How much diversity is enough?


There must be a lot of white racists right here in Fayette County. According to the NAACP, whites have voted in blocks against black candidates, thereby making a case for district voting.

The NAACP seems to be saying in their claim that only a black candidate can serve the interest of black constituents, and that blacks can be presumed to overwhelmingly support black candidates.

Gee, isn’t that racist? Could it be the NAACP wants a guaranteed outcome instead of just a level playing field?

Maybe our President wants a guaranteed outcome in the federal workforce, too, because last week he issued an executive order, “Establishing a Coordinated Government-wide Initiative to Promote Diversity and Inclusion in the Federal Workforce” intended to “promote the federal workplace as a model of equal opportunity, diversity and inclusion.” The order went further to say the federal government “must create a culture that encourages collaboration, flexibility and fairness to enable individuals to participate to their full potential.”

You might think from that executive order our federal workforce, rapidly growing under President Obama, has too many white males, but let’s take a look at the 2010 stats from the federal Office of Personnel Management (OPM).

Blacks are 11.1 percent of the population but 17.7 percent of the federal workforce. Hispanics are slightly under-represented compared to the population. Asians and Pacific Islanders are 4.4 percent of the population but 5.6 percent of the federal workforce. American Indians are 0.7 percent of the population but 1.8 percent of the federal workforce. Whites are 70 percent of the population and 66.2 percent of the federal workforce, but as President Obama’s executive order makes clear, that’s still way too many white people on the bloated payroll.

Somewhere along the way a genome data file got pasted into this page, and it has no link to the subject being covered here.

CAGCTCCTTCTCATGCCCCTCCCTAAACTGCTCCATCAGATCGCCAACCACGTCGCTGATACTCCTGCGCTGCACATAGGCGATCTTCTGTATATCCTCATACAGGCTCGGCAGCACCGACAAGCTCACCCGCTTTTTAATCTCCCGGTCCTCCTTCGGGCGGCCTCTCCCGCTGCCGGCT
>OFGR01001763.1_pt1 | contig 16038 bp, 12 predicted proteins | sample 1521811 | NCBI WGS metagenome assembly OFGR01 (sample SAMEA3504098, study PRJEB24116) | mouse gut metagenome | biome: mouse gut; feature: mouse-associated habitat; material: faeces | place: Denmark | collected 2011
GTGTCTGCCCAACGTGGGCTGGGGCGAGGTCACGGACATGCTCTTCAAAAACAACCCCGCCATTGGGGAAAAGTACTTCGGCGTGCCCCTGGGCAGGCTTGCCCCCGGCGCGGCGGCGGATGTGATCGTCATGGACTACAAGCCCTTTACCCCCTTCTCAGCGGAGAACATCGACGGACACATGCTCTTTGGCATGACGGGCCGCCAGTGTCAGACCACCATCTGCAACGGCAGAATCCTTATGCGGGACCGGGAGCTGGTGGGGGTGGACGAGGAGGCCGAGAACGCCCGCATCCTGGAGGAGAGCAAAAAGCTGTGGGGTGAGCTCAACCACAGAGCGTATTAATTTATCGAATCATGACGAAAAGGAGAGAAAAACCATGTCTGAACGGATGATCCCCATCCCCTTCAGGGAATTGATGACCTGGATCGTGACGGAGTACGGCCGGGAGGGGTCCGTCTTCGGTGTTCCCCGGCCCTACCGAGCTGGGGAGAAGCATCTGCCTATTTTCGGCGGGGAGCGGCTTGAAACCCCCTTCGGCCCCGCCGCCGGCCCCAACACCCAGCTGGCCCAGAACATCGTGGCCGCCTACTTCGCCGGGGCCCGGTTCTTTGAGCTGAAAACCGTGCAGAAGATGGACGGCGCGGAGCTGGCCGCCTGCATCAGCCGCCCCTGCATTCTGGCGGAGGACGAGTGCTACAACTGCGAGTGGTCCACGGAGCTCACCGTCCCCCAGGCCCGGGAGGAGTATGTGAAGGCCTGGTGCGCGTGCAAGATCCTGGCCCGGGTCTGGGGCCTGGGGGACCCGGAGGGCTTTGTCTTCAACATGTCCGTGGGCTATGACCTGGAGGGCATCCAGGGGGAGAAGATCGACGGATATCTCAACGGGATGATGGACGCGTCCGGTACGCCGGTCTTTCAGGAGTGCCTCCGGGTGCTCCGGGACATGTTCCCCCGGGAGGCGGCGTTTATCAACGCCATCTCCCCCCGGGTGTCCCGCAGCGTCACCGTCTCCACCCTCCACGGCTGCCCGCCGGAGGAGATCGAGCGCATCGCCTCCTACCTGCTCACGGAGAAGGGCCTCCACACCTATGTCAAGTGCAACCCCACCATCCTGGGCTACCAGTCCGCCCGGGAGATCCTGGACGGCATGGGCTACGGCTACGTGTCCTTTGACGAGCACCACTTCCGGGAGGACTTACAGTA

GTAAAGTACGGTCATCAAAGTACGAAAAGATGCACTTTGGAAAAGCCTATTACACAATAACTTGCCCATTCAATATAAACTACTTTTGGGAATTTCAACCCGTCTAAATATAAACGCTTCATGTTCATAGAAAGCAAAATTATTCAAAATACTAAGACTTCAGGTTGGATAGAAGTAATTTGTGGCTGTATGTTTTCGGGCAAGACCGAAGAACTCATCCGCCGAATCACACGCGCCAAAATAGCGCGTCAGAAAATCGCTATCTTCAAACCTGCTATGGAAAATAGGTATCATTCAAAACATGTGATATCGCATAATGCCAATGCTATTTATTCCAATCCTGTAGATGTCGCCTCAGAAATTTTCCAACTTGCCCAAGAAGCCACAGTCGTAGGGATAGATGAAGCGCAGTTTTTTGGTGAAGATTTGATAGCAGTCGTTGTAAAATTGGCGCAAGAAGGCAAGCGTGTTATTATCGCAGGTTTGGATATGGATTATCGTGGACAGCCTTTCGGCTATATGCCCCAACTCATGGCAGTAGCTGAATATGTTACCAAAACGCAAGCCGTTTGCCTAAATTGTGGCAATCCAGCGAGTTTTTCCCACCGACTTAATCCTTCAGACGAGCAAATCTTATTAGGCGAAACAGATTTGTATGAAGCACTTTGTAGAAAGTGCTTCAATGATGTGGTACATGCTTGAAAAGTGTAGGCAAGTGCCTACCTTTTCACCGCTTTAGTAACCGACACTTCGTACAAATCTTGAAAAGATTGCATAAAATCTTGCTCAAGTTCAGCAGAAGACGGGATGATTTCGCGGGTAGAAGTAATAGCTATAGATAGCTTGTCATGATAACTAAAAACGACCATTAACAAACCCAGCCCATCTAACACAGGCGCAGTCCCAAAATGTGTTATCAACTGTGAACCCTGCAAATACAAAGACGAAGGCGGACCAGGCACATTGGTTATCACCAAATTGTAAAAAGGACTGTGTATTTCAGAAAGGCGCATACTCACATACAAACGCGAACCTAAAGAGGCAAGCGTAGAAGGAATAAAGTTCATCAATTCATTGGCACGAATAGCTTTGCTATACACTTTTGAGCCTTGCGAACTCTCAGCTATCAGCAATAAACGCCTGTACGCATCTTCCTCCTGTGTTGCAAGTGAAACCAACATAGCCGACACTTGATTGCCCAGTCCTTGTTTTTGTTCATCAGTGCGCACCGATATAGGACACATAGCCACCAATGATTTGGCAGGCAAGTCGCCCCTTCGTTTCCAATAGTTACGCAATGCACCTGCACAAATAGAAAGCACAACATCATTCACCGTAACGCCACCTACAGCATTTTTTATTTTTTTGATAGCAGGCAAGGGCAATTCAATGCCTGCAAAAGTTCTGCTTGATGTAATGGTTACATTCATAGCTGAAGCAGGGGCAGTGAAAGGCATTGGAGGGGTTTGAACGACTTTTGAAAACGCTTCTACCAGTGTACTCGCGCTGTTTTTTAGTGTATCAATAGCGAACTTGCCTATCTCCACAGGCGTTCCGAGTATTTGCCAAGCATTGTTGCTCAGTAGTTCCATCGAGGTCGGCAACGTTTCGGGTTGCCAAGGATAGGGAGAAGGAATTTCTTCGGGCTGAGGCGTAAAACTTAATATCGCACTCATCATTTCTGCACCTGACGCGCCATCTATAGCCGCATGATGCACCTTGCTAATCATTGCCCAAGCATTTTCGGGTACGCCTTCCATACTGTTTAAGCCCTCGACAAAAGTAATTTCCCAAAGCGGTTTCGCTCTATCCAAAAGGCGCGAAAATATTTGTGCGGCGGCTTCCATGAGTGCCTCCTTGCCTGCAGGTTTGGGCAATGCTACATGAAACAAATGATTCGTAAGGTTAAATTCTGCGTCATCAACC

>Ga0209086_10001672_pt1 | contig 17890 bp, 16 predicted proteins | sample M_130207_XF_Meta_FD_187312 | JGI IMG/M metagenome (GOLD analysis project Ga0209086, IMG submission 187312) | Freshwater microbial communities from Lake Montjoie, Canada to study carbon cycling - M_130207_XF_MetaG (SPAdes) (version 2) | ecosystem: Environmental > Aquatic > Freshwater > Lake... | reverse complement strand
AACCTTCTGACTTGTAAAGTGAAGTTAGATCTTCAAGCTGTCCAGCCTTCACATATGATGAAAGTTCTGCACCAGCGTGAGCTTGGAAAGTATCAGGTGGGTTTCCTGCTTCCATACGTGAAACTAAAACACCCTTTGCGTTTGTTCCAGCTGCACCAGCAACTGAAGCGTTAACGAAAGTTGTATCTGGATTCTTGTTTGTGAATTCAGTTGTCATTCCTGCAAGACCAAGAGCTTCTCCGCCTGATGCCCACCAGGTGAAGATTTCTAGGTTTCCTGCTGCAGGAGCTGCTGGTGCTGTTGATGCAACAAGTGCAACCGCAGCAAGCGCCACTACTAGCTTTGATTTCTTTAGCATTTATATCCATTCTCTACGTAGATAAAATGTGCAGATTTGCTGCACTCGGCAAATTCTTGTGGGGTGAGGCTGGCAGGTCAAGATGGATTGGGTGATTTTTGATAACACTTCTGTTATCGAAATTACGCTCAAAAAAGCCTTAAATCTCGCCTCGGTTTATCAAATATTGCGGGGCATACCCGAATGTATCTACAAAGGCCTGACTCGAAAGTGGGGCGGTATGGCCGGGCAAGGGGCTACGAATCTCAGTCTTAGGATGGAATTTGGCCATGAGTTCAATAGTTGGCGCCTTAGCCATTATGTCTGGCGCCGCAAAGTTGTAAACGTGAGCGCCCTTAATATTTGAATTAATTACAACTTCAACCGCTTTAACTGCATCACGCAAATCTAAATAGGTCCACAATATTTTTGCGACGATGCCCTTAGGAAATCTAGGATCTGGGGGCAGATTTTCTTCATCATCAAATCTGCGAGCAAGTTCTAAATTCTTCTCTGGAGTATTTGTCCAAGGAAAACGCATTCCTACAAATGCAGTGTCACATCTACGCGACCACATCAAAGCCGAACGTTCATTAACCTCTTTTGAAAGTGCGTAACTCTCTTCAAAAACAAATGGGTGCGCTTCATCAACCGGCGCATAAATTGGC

If you observe that measuring the workforce by racial and gender groups instead of measuring performance is breathtaking in its stupidity, it is, indeed, but don’t tell OPM because that sort of common sense would make their sensitive heads explode.

Preferential hiring, retention and promotion practices in the federal government has a long history. Let me share with you a little of my own memories.

For five years in the 1990s, I stepped out of the corporate world to be a quasi-government employee — I was Director of Investigations in the eastern U.S. for the FDIC/RTC.

My investigators and support staff developed civil and criminal cases against those who caused losses to failed savings and loan institutions. During an intense hiring period, I would have liked to use affirmative action in a positive way, which in my mind would have included an overt effort to cast a wide net to invite and prompt qualified minorities and women to apply, and then from that pool hire the best for the job. But of course OPM had other ideas.

Any business owner reading this is probably rolling his or her eyes, because they are in the trenches of hiring and firing, and they know that “best qualified” does not come from education and experience listed on a resume, and it certainly does not come defined in a racial group.

They know that because they have hired people with glowing qualifications, only to discover later that person is either an idiot or a fool who focuses on rights instead of responsibilities.

Smart hiring officials learn that finding the best people requires that you “screen out” with the resume, but you select the best from their personal qualities like eagerness, interest, dedication, tenacity, loyalty, integrity, professional appearance, written and oral communication skills, composure under pressure, ability to get along with peers and superiors and so on. As a hiring official, you do your best to pick winning performers, but reality does not always emerge in the interview process.